Compared to lean beef, horse meat appears to have some nutritional advantages. Image courtesy of Tambako the Jaguar/Flickr.
There's been much hoopla this week over the ethical and cultural implications of eating, you guessed it, horse meat. The discussion was sparked by the Summit of the Horse, a conference that convened the past 4 days in Las Vegas. The agenda of the conference was to “Restore humane and regulated horse processing,” that is, horse slaughter for human consumption.
Though the topic is controversial, what's one man's pet is another man's dinner. Horse meat consumption has been growing rapidly for the last several years in France, and is common in several other cultures including Belgium, Germany and Switzerland. In Japan, you can even get horse sushi.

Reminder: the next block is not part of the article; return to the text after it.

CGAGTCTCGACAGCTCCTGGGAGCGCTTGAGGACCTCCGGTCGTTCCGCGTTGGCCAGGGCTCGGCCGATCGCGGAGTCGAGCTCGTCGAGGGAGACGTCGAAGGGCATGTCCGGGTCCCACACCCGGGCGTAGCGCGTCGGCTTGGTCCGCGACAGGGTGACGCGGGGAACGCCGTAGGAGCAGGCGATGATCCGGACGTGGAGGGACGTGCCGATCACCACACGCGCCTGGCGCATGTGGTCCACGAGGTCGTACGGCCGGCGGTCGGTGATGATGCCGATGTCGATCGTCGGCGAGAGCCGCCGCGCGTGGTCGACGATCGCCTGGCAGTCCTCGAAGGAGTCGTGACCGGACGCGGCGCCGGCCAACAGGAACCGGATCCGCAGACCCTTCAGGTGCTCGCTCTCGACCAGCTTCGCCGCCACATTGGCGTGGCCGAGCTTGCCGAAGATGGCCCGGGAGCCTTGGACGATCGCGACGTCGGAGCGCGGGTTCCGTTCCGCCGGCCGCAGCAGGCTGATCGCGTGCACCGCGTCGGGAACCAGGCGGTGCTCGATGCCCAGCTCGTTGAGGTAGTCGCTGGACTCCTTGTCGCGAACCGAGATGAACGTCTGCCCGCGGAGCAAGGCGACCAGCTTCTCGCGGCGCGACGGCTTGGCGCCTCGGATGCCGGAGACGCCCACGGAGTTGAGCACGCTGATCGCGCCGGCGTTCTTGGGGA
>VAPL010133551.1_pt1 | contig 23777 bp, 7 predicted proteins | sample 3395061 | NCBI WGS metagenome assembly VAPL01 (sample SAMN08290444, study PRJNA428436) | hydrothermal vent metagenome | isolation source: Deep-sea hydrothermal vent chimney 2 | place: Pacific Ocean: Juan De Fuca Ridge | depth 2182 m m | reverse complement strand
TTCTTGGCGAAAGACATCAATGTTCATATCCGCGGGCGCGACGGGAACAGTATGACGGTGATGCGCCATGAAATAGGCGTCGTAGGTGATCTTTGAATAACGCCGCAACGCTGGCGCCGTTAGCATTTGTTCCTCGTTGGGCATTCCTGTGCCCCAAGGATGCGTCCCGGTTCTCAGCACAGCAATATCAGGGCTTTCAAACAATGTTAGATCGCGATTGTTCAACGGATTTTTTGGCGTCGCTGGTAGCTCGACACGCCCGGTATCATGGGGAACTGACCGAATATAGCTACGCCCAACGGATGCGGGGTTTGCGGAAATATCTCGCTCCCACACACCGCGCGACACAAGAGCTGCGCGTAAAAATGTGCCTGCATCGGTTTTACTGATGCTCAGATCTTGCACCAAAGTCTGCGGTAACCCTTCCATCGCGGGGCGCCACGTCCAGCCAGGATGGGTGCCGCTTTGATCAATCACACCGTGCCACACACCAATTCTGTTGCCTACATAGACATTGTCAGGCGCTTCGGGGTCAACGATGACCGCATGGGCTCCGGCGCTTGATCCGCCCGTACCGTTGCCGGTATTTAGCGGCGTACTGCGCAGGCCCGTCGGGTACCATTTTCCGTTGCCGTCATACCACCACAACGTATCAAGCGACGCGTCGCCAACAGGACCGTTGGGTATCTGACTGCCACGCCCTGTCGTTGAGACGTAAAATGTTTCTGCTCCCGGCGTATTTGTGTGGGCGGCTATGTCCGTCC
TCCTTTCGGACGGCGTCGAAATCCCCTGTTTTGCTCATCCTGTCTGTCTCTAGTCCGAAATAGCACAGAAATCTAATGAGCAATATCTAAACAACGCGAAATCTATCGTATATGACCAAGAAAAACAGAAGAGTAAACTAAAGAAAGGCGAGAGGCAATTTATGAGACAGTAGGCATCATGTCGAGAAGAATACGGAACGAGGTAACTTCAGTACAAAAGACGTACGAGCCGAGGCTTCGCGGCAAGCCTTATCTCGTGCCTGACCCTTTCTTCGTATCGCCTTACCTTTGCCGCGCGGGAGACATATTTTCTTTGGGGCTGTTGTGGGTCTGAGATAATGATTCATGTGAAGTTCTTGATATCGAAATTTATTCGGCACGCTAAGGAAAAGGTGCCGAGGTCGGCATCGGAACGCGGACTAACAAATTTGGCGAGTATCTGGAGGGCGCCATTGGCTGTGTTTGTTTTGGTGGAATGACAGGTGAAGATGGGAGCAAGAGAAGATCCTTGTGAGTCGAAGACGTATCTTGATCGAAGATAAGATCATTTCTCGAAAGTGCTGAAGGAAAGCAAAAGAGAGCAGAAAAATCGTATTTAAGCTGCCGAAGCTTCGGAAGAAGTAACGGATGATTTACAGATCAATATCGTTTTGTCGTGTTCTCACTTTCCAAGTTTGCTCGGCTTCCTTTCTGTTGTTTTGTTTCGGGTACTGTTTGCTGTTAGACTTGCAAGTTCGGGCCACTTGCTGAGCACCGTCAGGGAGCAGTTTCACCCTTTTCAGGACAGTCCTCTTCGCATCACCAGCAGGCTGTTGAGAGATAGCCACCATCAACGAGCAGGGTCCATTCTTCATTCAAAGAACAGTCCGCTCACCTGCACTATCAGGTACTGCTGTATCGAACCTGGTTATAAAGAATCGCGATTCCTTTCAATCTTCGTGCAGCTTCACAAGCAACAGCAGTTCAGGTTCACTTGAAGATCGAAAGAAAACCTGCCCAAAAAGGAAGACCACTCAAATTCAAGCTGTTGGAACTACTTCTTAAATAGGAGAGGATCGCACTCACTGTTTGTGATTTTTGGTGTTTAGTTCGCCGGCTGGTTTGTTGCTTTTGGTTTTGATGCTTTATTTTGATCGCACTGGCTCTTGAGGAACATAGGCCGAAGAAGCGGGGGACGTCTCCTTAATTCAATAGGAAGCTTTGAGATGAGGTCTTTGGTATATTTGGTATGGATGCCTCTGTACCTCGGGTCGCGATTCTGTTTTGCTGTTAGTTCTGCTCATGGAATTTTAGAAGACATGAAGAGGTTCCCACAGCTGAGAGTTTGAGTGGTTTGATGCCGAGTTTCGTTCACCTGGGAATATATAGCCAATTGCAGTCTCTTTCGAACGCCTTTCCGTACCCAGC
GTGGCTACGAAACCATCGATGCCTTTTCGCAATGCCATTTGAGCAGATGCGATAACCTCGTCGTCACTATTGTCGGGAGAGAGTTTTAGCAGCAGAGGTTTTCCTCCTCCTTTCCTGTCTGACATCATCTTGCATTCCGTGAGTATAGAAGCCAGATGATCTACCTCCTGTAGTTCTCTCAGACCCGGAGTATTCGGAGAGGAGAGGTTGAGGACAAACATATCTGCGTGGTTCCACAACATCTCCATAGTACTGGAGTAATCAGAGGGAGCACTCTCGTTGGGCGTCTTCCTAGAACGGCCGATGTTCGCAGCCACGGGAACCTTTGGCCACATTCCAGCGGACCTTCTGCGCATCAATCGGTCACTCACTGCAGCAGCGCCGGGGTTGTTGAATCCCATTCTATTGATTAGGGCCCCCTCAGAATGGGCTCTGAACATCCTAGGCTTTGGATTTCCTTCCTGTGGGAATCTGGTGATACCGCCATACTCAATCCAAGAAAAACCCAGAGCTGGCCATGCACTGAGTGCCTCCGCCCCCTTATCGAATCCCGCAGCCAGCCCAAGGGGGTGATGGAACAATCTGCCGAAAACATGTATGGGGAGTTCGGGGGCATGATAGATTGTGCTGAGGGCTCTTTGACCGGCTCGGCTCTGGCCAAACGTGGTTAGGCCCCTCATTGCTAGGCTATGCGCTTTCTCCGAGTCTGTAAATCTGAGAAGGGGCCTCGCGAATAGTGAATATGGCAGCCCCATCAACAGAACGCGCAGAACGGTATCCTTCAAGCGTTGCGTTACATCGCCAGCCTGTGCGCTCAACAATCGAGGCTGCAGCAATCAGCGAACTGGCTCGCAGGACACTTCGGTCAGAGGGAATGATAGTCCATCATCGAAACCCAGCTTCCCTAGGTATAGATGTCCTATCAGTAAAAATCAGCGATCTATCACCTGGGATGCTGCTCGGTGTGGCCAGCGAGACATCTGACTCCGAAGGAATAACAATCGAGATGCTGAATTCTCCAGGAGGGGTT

But once we get past the sentiment and politics of eating Sea Biscuit, how healthy is horse meat?
Horse is generally leaner than cow. (Errr, beef—for starters, why doesn't horse meat get a cuter, less offensive name like beef or venison? Just saying.) And those who have tasted it describe it as having a “sweeter” flavor. For this article I chose a fairly lean, grass-fed strip steak for comparison.